Western Breach Now OpenDue to a tragic rock slide in the Western Breach in January 2006 that killed several climbers, this route was closed until further notice. I have received word that the route has been modified to reduce expose to rock slides and is now open.
ApproachAt first we had booked the climb to climb Machame route with an extra acclimatization day at Karanga. I had tried Kilimanjaro in 1996 by Marangu route with an extra acclimatization day at Horombu Hut, but failed to summit. I would say the main reason I (as well as most) don't summit on Marangu is because of a failure to adequately acclimatize. I figured Machame with the extra day would provide the acclimatization necessary to summit.
Our guide, however, suggested we do the Western Breach. I had reservations, because I thought it was too fast of an ascent and I wouldn't get the acclimatization I needed. He assured me "Hakuna Matata" Dont worry... I would summit with Western Breach. I knew the route was shorter, but wondered if the guide just wanted to do it because it was shorter. I knew the Western Breach had the advantage of being able to summit in the day time and not have the long 12- 16 hour day with the cold, windy night time summit bid from the Barafu camp from the Machame route. The other two hikers in my group wanted to go the Western Breach...and I did remember my Marangu summit attempt, and I did not relish the idea of a long, cold, windy summit bid. So I somewhat reluctantly agreed to go the Western Breach. I think it was one of the best decisions I ever made.
Day 1- We went from Machambe Gate to Machame Camp-2980 meters.
Day 2- Machame Camp to Shira Plateau Camp-3840 meters.
Day 3- Shira Plateau Camp to Lava Tower Camp-4630 meters. Also climbed Lava Tower.
Day 4- Lava Tower Camp to Arrow Glacier Camp- 4908 meters.
Day 5- Arrow Glacier Camp to crater rim and Crater Camp-5790 meters. After a brief rest at Crater Camp we went on to summit this day. Slept at Crater Camp.
Day 6- Crater Camp via Stella Point to Mweka Camp-3100 meters.
Day 7- Mweka Camp to Mweka exit.
THE WESTERN BREACH
Route DescriptionThe route is as described in the previous section. Every day after reaching camp from Shira Camp and above, we would also do an acclimatization hike and gain about another 600- 1000 feet before going back down to camp. We used the old slogan, " Hike High, Sleep Low." After being on this mountain twice now and seeing most all of the most popular routes I am convinced that there is really only one secret to success on this mountain: Acclimatization. I believe anybody with reasonable perserverance and good training can make this mountain IF they take the time to approach it slowly and acclimatize properly.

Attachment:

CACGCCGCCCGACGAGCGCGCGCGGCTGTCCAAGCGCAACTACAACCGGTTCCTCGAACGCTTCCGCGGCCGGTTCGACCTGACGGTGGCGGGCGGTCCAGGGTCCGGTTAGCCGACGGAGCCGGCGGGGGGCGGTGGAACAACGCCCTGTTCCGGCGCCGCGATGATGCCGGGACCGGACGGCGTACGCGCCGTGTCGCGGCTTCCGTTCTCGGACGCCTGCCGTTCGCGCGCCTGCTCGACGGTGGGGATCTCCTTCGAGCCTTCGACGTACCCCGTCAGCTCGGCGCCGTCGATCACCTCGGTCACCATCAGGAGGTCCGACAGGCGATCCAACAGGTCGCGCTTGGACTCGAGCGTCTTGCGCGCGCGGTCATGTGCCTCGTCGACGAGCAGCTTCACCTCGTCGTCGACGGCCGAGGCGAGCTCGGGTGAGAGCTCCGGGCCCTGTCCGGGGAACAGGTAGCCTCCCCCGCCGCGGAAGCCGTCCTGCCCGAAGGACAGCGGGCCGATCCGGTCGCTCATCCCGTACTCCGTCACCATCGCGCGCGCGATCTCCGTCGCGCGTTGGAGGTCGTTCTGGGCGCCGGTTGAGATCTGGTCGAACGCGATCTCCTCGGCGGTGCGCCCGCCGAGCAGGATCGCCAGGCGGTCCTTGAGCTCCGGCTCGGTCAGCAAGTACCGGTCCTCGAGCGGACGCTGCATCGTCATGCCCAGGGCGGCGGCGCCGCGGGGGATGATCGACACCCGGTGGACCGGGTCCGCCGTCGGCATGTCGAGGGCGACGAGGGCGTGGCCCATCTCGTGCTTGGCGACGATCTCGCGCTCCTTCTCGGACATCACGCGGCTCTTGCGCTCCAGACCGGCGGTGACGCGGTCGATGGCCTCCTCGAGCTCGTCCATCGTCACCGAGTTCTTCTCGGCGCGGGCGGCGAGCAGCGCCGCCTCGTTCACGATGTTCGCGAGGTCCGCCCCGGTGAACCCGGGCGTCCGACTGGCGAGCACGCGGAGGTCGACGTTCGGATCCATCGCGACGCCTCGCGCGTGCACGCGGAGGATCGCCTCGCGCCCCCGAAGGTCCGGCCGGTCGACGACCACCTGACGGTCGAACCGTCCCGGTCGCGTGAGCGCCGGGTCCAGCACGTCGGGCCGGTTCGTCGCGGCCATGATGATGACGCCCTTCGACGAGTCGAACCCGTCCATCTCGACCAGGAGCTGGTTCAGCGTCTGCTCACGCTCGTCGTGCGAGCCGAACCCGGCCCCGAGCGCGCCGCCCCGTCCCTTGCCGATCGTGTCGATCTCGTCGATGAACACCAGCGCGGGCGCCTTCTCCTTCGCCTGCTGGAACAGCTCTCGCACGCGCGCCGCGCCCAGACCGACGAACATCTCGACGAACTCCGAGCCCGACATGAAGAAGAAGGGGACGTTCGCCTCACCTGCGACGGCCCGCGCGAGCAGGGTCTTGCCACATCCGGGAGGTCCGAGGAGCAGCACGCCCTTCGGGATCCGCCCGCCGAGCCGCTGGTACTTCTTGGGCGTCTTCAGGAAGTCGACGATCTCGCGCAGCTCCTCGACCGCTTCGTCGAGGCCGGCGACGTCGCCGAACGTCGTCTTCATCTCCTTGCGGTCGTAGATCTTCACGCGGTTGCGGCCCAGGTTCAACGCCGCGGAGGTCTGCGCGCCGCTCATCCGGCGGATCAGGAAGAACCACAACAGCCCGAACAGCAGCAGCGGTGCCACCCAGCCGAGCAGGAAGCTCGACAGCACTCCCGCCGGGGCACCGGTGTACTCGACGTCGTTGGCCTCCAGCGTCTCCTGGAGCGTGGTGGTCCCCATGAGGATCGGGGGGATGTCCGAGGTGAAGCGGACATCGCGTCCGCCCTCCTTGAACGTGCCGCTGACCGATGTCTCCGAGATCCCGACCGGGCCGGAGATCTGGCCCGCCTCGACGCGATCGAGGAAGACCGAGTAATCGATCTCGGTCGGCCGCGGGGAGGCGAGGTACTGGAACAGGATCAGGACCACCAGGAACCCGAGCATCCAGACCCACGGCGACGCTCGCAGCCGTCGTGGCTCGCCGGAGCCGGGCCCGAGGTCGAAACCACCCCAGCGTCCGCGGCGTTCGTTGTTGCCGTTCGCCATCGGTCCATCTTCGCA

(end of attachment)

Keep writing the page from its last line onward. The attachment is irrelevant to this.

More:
From my own experience and from seeing others, I think the Marangu Route is a chancey proposition to reach the summit- even with an extra acclimatization day at Horombu. Machame Route gives better hope for the summit- especially with an extra day at Karanga. The Western Breach is billed as more difficult, but with a slow proper ascent I think it is really easy. By going the way we did we had the choice to either summit from Arrow Glacier Camp or have a second summit attempt possibility the following morning from Crater Camp. We chose to summit directly from Arrow Camp as we were feeling strong when we got to the crater rim. Some groups elected to just camp that night and summit the next morning. Either way, of the 21 climbers that day at Crater Camp, we all made the summit. We summited at 3PM in the afternoon and had the entire summit to ourselves. We were fresh and didn't have any of that "take 10 steps and rest" feeling. I think it was due to the slow ascent and proper acclimatization. We also drank tons of water everyday and did our best to eat all the high carbohydrate food the cook made up for us. I truly believe our guide did us a valuable service by recommending we go the Western Breach.
The only part of the climb that was "difficult" was the actual climb from Arrow Glacier to the crater rim. It was steep, and there was a bit of class 3 scrambling. But our guide reminded us "pole, pole" there was no rush. We just took our time, acclimatized slowly- climbed so as not to get into any oxygen debt and enjoyed ourselves.
Essential GearWe climbed in February 2005- the dry season. No ropes or crampons were required. Just good hiking boots and a sleeping bag rated at 15 degrees or better were the main items. The prevailing winds are from the Indian Ocean to the East and are felt on the climb up to the summit rim from Kibo Hut or Barafu Hut. We had virtually no wind as the mountain blocked it out as we climbed the Western Breach. We had a parka and rain gear and such, but never encountered rain or cold winds.
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